New standards have markedly changed the role of and demand for housekeepers.
REPORT FROM THE U.S.—Just over half of pre-COVID hotel jobs have been recovered so far, labor management data from Hotel Effectiveness shows, but most returning workers have seen big changes to their roles as a result of the virus.
Housekeeping, the biggest single component of any hotel’s labor costs in normal times, now includes new rules and standards to ensure guest and associate safety. Most brands have embraced the AHLA SafeStay guidelines, and many companies have gone well beyond the new processes and materials specified by these requirements. Asset management and advisory firm HotelAVE estimated the impact to be five to seven minutes per room of additional cleaning time for departure room cleans.
Despite the added difficulty of this type of housekeeping service, overall minutes per room for room attendants has declined by 20% or more across all chain scales. Hotel Effectiveness has found that the elimination of stayover cleans in most hotels is the reason for the positive change.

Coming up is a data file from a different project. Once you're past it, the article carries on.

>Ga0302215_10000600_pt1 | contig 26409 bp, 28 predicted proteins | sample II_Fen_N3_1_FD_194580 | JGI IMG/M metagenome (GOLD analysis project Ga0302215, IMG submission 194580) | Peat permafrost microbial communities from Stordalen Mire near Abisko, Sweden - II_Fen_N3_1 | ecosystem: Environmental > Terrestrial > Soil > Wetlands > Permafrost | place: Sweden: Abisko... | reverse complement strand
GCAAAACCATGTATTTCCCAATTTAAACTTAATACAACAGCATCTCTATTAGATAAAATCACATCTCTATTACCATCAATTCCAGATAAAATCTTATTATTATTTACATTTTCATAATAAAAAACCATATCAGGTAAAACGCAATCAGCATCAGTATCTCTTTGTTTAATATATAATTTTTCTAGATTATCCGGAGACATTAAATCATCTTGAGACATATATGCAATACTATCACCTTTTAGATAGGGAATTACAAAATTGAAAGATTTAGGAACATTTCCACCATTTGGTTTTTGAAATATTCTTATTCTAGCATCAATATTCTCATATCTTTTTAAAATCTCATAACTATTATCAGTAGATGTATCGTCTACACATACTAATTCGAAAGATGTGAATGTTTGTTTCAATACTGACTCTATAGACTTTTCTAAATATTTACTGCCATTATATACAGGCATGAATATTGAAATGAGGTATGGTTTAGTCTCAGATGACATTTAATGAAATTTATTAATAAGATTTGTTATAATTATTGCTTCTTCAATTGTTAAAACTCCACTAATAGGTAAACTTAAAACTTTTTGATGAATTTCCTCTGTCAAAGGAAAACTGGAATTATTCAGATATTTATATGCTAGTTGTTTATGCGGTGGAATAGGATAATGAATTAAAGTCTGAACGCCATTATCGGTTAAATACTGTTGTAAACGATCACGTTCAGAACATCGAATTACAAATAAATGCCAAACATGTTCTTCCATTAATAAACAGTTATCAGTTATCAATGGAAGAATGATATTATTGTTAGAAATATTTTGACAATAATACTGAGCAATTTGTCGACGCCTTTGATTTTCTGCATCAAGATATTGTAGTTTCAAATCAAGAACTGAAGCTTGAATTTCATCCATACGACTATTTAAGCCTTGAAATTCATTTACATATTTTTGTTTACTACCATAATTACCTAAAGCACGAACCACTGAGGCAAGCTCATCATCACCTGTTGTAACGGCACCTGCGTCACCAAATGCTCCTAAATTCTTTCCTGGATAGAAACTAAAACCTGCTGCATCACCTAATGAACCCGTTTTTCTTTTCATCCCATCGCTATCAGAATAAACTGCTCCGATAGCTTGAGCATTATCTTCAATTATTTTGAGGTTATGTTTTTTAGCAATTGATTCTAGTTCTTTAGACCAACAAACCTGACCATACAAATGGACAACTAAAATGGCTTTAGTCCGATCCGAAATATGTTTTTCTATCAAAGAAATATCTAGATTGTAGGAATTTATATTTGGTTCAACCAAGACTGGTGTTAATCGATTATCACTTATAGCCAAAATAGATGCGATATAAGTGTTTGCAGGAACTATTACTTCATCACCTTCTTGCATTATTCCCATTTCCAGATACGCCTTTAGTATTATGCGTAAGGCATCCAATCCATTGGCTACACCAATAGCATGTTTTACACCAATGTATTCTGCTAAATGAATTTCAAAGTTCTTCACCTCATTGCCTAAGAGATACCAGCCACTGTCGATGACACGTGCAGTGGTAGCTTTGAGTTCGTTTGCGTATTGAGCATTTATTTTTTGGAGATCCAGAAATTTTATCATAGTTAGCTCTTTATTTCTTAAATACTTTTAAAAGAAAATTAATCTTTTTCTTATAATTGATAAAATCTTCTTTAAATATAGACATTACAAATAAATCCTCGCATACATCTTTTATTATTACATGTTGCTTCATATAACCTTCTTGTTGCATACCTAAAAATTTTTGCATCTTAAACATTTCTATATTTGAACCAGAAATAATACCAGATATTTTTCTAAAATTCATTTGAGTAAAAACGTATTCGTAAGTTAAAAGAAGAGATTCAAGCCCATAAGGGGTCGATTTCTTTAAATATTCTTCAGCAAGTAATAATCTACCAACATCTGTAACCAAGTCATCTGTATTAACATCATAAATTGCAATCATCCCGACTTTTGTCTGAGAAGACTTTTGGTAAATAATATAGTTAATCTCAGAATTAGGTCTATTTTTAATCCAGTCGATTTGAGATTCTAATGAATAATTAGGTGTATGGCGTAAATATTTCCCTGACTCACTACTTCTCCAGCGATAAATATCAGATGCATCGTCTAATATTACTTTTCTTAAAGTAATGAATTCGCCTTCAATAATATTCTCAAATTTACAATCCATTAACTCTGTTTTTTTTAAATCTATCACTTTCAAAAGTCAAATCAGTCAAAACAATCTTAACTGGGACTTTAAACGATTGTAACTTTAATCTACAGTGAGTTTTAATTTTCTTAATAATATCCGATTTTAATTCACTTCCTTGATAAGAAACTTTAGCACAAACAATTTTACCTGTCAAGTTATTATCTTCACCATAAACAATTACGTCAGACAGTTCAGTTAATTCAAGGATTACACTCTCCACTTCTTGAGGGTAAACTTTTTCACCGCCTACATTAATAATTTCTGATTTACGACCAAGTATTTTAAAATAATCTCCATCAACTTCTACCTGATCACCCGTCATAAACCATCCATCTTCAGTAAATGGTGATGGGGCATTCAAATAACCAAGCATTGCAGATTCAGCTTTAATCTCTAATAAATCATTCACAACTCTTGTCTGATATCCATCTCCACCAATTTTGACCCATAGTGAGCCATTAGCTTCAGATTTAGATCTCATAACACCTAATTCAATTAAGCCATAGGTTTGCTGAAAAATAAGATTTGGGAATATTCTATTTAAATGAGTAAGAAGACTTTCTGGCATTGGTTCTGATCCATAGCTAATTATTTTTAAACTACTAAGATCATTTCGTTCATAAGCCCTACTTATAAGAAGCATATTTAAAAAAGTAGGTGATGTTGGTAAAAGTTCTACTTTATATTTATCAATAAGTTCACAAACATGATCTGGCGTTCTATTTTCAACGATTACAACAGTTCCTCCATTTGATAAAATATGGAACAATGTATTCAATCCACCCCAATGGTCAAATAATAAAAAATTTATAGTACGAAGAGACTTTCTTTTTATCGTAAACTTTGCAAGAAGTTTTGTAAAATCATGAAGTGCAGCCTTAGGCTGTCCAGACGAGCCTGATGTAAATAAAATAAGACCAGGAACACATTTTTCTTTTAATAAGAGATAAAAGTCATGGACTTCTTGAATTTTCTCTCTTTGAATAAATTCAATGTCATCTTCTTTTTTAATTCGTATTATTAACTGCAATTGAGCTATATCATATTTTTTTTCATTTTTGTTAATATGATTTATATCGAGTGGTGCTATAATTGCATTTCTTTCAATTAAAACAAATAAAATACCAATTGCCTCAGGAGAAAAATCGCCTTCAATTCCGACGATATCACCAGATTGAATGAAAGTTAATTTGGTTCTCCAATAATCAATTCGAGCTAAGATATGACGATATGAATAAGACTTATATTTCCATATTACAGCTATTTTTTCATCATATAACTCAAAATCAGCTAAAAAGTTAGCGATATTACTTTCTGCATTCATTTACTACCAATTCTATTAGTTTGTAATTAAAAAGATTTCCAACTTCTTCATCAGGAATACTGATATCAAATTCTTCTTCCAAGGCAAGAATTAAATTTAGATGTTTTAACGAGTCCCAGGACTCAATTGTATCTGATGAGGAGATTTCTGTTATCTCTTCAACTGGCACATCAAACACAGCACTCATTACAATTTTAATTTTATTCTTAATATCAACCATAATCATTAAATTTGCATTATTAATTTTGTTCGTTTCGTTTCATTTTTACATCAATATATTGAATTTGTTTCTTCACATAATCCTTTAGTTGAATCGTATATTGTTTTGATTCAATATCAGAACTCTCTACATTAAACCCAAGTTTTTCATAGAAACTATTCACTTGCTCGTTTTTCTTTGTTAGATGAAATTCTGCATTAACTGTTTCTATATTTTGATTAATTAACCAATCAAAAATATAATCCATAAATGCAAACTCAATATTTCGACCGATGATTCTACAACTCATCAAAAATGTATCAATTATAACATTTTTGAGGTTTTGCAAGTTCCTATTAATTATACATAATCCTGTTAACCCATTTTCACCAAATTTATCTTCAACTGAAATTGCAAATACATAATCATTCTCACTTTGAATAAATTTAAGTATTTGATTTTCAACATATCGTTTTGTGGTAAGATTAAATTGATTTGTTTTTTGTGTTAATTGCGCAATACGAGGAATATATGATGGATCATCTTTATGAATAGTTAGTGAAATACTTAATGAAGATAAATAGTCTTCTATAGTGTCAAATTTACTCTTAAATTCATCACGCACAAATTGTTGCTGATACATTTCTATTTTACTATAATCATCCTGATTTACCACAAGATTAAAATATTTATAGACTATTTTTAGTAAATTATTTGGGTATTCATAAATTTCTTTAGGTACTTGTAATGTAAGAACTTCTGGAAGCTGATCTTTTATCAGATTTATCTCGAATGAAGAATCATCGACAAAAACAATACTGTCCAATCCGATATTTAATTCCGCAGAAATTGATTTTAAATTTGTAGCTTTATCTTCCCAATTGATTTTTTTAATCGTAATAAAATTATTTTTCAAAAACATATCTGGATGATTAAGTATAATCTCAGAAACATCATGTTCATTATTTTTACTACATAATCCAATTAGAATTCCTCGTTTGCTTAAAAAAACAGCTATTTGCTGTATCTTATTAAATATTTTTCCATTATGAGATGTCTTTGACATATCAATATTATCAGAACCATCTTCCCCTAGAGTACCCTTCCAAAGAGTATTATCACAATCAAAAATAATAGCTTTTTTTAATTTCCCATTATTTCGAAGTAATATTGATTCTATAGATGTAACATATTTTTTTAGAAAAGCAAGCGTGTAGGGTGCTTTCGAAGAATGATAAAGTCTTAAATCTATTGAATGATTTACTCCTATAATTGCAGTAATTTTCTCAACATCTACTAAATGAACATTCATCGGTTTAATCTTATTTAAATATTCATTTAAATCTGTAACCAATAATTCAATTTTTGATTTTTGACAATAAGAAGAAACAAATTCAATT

“Guests don’t want hotel personnel in their rooms every day, and room attendants are uncomfortable working in guestrooms in the middle of a stay,” said Taylor Beauchamp, chief product officer and head of labor analytics at the Hotel Effectiveness.
In normal times, a single minute of housekeeping time represents an investment of $50,000 per year per hotel. Even with reduced occupancy levels, sustained savings of $200,000 or more per year are possible if these productivity gains continue after the recovery.
The data and chart above represent a sample of more than 3,300 same-store hotels and excludes hotels which have been closed during the analyzed period.
Del Ross is Chief Revenue Officer for Hotel Effectiveness.
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